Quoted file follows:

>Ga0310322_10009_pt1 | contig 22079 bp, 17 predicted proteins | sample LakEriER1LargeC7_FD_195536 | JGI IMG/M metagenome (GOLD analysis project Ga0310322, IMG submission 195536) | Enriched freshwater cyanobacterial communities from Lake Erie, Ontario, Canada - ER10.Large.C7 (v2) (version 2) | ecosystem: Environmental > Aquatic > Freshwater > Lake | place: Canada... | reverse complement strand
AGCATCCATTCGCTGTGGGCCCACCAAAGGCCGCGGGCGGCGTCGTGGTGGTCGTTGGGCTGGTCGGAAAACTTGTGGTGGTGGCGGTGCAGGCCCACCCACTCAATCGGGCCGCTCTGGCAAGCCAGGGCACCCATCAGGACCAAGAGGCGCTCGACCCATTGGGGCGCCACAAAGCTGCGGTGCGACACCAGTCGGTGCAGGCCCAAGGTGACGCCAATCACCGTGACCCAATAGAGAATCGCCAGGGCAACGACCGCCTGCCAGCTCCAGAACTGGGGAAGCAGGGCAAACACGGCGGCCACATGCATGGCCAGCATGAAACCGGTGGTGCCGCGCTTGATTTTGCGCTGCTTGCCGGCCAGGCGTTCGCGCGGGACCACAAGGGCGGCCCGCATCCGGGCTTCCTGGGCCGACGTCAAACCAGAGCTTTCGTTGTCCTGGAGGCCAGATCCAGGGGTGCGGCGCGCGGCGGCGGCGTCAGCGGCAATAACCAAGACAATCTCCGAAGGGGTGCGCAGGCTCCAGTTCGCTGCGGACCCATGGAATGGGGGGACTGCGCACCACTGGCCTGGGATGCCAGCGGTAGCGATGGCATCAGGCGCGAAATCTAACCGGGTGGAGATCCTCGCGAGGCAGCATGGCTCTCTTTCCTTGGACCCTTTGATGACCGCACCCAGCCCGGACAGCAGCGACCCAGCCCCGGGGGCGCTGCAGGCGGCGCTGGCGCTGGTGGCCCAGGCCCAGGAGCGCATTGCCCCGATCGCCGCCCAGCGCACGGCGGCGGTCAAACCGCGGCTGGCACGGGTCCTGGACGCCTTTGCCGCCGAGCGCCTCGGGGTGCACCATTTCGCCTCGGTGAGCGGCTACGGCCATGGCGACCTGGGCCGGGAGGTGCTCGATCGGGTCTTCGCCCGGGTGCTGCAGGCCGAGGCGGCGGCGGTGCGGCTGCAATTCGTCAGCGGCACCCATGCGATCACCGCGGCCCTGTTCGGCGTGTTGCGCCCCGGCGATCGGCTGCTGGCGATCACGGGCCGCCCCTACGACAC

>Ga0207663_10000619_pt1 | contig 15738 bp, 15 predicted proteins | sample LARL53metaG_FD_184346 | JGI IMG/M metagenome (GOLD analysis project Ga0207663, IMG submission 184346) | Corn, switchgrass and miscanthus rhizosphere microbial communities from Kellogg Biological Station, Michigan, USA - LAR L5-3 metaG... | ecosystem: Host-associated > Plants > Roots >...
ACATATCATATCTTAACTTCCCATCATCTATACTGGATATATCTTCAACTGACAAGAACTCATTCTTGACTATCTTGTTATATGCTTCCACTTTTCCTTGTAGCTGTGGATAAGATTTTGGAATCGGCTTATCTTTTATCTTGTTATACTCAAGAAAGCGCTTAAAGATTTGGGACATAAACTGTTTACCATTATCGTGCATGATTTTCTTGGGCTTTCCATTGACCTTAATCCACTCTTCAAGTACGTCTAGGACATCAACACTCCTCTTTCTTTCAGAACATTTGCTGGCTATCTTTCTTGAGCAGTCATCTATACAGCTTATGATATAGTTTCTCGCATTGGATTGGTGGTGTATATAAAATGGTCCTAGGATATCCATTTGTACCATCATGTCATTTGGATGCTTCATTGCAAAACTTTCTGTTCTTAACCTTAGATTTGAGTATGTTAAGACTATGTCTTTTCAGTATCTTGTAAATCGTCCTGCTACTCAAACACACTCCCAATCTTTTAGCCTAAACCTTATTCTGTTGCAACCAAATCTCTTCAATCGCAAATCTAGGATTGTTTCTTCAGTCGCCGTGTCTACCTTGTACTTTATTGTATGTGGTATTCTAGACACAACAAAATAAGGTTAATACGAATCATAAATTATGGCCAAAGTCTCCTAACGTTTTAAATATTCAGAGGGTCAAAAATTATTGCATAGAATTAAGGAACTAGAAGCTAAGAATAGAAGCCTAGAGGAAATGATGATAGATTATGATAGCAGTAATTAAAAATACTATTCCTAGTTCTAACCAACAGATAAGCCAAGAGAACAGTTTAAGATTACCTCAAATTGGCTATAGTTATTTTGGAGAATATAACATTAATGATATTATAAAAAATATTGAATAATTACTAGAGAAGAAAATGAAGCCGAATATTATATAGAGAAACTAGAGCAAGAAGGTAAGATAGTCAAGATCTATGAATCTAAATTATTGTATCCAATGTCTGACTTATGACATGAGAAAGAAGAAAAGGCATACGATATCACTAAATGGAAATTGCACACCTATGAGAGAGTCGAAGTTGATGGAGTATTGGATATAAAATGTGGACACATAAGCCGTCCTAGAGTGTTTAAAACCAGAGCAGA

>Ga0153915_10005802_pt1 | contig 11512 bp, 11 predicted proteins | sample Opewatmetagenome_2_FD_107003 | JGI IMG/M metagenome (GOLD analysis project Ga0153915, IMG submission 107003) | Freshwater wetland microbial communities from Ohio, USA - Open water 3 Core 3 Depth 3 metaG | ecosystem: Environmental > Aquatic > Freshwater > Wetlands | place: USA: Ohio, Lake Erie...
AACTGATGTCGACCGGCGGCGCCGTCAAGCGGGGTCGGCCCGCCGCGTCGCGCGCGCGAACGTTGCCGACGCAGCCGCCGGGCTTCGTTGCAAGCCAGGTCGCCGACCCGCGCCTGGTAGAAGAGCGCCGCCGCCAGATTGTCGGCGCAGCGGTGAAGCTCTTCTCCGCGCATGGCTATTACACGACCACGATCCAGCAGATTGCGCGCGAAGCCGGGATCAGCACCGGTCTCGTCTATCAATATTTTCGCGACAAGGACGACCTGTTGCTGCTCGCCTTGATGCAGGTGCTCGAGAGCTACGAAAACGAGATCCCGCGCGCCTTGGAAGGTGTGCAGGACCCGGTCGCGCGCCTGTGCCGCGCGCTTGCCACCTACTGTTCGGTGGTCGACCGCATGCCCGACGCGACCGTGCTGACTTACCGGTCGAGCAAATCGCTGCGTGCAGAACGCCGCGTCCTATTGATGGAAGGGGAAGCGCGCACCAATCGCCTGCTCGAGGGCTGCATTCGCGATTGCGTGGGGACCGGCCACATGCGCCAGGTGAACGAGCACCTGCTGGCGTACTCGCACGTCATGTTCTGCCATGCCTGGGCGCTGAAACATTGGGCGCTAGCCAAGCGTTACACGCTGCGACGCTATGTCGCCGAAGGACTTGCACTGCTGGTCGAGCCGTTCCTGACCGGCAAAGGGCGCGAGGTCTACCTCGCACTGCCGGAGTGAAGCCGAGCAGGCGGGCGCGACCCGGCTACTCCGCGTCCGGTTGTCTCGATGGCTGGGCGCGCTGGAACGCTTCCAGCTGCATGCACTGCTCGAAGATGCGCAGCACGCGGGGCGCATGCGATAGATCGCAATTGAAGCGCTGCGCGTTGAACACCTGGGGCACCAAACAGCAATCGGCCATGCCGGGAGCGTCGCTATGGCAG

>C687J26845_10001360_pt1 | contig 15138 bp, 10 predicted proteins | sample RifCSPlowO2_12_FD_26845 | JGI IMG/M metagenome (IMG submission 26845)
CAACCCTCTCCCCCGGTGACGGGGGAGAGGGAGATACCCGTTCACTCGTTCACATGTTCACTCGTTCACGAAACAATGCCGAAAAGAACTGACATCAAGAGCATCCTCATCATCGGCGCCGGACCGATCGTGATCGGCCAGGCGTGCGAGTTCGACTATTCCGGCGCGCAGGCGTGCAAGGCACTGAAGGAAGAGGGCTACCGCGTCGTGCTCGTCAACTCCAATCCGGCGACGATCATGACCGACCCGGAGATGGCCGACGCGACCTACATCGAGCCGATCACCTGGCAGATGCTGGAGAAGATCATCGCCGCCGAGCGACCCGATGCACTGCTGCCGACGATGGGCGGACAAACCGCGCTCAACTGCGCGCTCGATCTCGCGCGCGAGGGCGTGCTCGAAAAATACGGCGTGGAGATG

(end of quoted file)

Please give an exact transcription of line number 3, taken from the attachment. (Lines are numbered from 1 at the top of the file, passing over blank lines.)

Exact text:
>Ga0207663_10000619_pt1 | contig 15738 bp, 15 predicted proteins | sample LARL53metaG_FD_184346 | JGI IMG/M metagenome (GOLD analysis project Ga0207663, IMG submission 184346) | Corn, switchgrass and miscanthus rhizosphere microbial communities from Kellogg Biological Station, Michigan, USA - LAR L5-3 metaG... | ecosystem: Host-associated > Plants > Roots >...